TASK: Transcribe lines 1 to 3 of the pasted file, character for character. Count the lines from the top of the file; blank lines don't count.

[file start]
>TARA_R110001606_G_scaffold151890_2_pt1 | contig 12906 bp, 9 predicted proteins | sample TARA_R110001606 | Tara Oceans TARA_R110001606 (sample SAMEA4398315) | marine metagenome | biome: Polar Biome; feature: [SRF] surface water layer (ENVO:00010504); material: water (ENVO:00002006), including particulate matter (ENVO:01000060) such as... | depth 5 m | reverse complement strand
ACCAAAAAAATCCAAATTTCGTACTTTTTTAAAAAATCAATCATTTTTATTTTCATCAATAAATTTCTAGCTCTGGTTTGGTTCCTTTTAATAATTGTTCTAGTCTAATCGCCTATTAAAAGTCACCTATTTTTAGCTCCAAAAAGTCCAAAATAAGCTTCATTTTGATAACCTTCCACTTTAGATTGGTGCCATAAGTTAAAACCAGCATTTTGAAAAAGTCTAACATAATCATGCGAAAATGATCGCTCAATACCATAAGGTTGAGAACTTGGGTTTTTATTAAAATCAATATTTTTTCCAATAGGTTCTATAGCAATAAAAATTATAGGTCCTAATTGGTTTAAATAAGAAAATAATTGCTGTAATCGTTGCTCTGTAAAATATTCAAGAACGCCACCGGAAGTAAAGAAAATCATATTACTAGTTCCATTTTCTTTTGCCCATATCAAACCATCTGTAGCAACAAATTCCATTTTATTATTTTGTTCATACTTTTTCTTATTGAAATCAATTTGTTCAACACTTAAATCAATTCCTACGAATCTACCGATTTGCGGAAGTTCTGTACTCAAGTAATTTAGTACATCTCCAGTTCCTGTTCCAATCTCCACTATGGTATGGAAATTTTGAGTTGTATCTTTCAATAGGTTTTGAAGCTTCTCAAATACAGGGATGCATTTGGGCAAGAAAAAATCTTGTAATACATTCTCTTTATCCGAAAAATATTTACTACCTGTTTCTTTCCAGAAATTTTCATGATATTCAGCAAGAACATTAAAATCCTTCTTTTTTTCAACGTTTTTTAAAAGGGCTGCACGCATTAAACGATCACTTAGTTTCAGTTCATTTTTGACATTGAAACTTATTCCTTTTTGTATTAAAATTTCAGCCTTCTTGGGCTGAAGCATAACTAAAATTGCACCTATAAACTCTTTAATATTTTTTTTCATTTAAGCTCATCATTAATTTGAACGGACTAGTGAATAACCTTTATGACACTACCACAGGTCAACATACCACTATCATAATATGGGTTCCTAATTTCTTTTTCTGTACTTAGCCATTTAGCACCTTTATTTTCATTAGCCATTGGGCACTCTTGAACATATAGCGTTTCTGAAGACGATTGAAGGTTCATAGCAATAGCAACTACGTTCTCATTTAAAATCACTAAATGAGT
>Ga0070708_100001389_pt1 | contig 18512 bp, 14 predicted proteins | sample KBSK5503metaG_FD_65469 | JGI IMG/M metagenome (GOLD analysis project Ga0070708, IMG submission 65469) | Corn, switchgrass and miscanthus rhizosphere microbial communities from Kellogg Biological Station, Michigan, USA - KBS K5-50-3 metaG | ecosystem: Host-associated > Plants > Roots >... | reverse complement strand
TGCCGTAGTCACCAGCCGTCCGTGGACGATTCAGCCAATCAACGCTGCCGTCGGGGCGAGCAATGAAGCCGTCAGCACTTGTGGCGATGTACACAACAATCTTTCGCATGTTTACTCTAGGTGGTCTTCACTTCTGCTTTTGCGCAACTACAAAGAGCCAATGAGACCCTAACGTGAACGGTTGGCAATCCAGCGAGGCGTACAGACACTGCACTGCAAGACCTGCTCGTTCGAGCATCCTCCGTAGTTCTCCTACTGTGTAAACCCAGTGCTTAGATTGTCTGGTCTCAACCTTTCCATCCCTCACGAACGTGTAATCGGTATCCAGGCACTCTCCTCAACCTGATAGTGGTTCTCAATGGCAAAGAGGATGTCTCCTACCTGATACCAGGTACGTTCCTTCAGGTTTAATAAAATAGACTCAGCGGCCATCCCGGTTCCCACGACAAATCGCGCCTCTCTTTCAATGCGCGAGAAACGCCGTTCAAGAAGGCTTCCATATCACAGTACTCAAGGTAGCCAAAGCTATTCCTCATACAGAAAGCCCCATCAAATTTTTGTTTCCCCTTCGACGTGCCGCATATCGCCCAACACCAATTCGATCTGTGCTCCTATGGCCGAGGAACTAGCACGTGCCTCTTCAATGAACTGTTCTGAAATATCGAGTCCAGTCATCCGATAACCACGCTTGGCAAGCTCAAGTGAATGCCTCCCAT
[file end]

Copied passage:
>TARA_R110001606_G_scaffold151890_2_pt1 | contig 12906 bp, 9 predicted proteins | sample TARA_R110001606 | Tara Oceans TARA_R110001606 (sample SAMEA4398315) | marine metagenome | biome: Polar Biome; feature: [SRF] surface water layer (ENVO:00010504); material: water (ENVO:00002006), including particulate matter (ENVO:01000060) such as... | depth 5 m | reverse complement strand
ACCAAAAAAATCCAAATTTCGTACTTTTTTAAAAAATCAATCATTTTTATTTTCATCAATAAATTTCTAGCTCTGGTTTGGTTCCTTTTAATAATTGTTCTAGTCTAATCGCCTATTAAAAGTCACCTATTTTTAGCTCCAAAAAGTCCAAAATAAGCTTCATTTTGATAACCTTCCACTTTAGATTGGTGCCATAAGTTAAAACCAGCATTTTGAAAAAGTCTAACATAATCATGCGAAAATGATCGCTCAATACCATAAGGTTGAGAACTTGGGTTTTTATTAAAATCAATATTTTTTCCAATAGGTTCTATAGCAATAAAAATTATAGGTCCTAATTGGTTTAAATAAGAAAATAATTGCTGTAATCGTTGCTCTGTAAAATATTCAAGAACGCCACCGGAAGTAAAGAAAATCATATTACTAGTTCCATTTTCTTTTGCCCATATCAAACCATCTGTAGCAACAAATTCCATTTTATTATTTTGTTCATACTTTTTCTTATTGAAATCAATTTGTTCAACACTTAAATCAATTCCTACGAATCTACCGATTTGCGGAAGTTCTGTACTCAAGTAATTTAGTACATCTCCAGTTCCTGTTCCAATCTCCACTATGGTATGGAAATTTTGAGTTGTATCTTTCAATAGGTTTTGAAGCTTCTCAAATACAGGGATGCATTTGGGCAAGAAAAAATCTTGTAATACATTCTCTTTATCCGAAAAATATTTACTACCTGTTTCTTTCCAGAAATTTTCATGATATTCAGCAAGAACATTAAAATCCTTCTTTTTTTCAACGTTTTTTAAAAGGGCTGCACGCATTAAACGATCACTTAGTTTCAGTTCATTTTTGACATTGAAACTTATTCCTTTTTGTATTAAAATTTCAGCCTTCTTGGGCTGAAGCATAACTAAAATTGCACCTATAAACTCTTTAATATTTTTTTTCATTTAAGCTCATCATTAATTTGAACGGACTAGTGAATAACCTTTATGACACTACCACAGGTCAACATACCACTATCATAATATGGGTTCCTAATTTCTTTTTCTGTACTTAGCCATTTAGCACCTTTATTTTCATTAGCCATTGGGCACTCTTGAACATATAGCGTTTCTGAAGACGATTGAAGGTTCATAGCAATAGCAACTACGTTCTCATTTAAAATCACTAAATGAGT
>Ga0070708_100001389_pt1 | contig 18512 bp, 14 predicted proteins | sample KBSK5503metaG_FD_65469 | JGI IMG/M metagenome (GOLD analysis project Ga0070708, IMG submission 65469) | Corn, switchgrass and miscanthus rhizosphere microbial communities from Kellogg Biological Station, Michigan, USA - KBS K5-50-3 metaG | ecosystem: Host-associated > Plants > Roots >... | reverse complement strand